In what ways does writing help you?
“I try to write with humour and put a positive spin on events. When the symptoms stop me in my tracks, I think of my blog and how I would write about it to make it informative but readable. This is often a challenge (Parkinson’s is a terrible condition, and it affects every part of every single day).
“The editor of the local paper, Bishop’s Stortford Independent, read my blog, liked it and asked me to write a fortnightly column. It is a whole page, with my photo at the top. Through that I am sometimes recognised locally – which is nice, if a little unusual! I have no experience of journalism, and it is a great opportunity to raise awareness.
“If anyone with Parkinson’s is thinking about becoming more creative, I say go for it. You don’t have to show it to anyone, and who knows where it will lead. My rule is, ‘I will write it as long as I enjoy it and as long as it adds something to my life and helps me’.
“In addition to my blog and newspaper column, I also have some other writing projects in the pipeline. I am also collaborating on a musical about living with Parkinson’s, which is in its early stages of writing. It will be sad, happy, positive and uplifting, and funny in places!”
You began playing tennis after you were diagnosed – how does it help you?
“Pre-diagnosis I exercised regularly, but I didn’t play any sport. I discovered tennis five years ago on a sporting activity holiday. I had a choice between sailing and tennis, and I figured I was less likely to drown playing tennis!
“I had never played before, but I found straightaway that I can throw and catch the ball very quickly. Now I play twice a week. I often arrive with a walking stick, but once my racket is in my hand I can run and change direction, and my hand-eye coordination is good. When my medication is wearing off my walking is bad, but I find my tennis is still good, although difficult. While I am playing tennis, I feel it is nothing to do with Parkinson’s. I feel free and that I am holding my own with non-Parkinson’s people. Exercise and learning new skills is so important – and tennis fulfils both those criteria. It makes me feel good.”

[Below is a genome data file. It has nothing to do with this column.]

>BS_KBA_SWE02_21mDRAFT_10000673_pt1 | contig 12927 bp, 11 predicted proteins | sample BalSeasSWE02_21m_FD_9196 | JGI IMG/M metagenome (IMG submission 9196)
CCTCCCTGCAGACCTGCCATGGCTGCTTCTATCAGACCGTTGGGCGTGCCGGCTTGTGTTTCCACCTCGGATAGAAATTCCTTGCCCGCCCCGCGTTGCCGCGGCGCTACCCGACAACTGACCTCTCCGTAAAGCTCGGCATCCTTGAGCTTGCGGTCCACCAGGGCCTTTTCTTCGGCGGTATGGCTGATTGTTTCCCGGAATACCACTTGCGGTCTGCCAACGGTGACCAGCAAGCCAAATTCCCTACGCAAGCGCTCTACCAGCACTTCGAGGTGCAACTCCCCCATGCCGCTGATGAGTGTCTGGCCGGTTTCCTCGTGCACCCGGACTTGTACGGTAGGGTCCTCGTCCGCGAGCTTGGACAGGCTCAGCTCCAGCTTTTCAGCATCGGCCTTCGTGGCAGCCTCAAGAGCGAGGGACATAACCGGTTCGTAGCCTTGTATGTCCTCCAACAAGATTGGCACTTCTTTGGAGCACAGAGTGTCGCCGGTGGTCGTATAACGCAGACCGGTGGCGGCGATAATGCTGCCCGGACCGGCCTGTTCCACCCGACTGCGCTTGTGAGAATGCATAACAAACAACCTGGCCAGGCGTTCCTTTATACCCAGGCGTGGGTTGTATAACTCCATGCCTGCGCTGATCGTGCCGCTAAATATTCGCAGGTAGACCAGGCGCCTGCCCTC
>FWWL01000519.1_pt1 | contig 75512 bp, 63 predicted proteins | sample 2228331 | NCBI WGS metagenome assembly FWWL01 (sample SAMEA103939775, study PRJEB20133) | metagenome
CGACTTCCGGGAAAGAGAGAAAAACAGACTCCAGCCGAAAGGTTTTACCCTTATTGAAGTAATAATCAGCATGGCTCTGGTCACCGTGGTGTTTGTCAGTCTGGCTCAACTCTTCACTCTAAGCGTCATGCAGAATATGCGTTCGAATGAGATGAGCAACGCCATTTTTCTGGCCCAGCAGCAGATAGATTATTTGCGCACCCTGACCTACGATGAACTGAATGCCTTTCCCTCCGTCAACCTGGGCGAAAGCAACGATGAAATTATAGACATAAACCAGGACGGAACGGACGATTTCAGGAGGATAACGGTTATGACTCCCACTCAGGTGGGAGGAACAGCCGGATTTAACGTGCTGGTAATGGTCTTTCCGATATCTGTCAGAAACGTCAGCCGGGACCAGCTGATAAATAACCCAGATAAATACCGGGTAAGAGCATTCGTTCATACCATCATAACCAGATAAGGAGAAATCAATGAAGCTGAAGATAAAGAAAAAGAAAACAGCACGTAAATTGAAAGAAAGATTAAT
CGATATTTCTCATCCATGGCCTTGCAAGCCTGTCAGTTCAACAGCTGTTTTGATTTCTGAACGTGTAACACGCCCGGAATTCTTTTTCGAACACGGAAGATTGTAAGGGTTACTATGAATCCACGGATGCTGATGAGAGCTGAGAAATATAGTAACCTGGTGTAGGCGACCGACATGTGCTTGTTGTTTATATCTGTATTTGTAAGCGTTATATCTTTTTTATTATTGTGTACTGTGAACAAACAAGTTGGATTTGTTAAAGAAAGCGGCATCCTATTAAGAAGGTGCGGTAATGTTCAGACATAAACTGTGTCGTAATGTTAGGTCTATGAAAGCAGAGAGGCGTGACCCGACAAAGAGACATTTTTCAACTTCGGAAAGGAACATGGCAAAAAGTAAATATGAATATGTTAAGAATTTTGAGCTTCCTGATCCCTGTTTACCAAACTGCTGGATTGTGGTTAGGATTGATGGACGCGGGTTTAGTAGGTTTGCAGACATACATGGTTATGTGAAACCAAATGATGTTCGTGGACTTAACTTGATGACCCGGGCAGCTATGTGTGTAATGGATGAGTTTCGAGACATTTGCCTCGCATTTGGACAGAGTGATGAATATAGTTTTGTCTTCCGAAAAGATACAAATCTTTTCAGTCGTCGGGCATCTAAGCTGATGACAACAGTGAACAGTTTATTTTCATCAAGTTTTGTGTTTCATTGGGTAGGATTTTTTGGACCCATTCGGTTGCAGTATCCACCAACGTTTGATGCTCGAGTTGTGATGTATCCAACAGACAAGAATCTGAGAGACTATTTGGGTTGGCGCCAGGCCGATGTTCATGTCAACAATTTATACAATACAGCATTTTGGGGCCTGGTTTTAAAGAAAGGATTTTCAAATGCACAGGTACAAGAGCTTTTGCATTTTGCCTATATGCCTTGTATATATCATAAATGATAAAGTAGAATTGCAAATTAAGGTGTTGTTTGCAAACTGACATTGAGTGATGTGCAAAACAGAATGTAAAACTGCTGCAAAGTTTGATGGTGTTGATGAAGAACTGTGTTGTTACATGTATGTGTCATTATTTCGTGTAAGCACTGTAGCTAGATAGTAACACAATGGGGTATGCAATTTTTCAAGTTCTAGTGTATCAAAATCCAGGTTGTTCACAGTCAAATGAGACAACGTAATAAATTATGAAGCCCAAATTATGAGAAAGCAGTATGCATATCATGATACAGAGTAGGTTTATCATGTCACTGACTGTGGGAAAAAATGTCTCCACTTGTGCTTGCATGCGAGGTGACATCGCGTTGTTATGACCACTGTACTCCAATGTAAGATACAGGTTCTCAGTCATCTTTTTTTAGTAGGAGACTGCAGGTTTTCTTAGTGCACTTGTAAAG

Tells us about the video you submitted for the World Parkinson’s Day #UniteForParkinsons campaign.
“I was contacted about the campaign by the EPDA when they read my blog, and I submitted some videos. I feel it is important to show the unpredictability of the condition: how I can hardly walk one minute, but am able to play tennis. There is a lot of misunderstanding about Parkinson’s, and the videos show clearly how the condition is unpredictable and changeable.
“For World Parkinson’s Day, I will also be encouraging friends and family to put the twibbon on their social media profile. I plan to write an extra piece in my blog and newspaper column to mark the occasion, and I will also be wearing a Parkinson’s t-shirt that day!”
Are you sharing your story as part of the #UniteForParkinsons campaign? What are your plans for World Parkinson’s Day? Have you found writing or other means of being creative helpful in dealing with your experience of Parkinson’s? Email firstname.lastname@example.org and tell us your stories.
The EPDA is sharing this article for information purposes only; it does not represent the EPDA’s views and is not an endorsement by the EPDA of any particular treatments, therapies or products.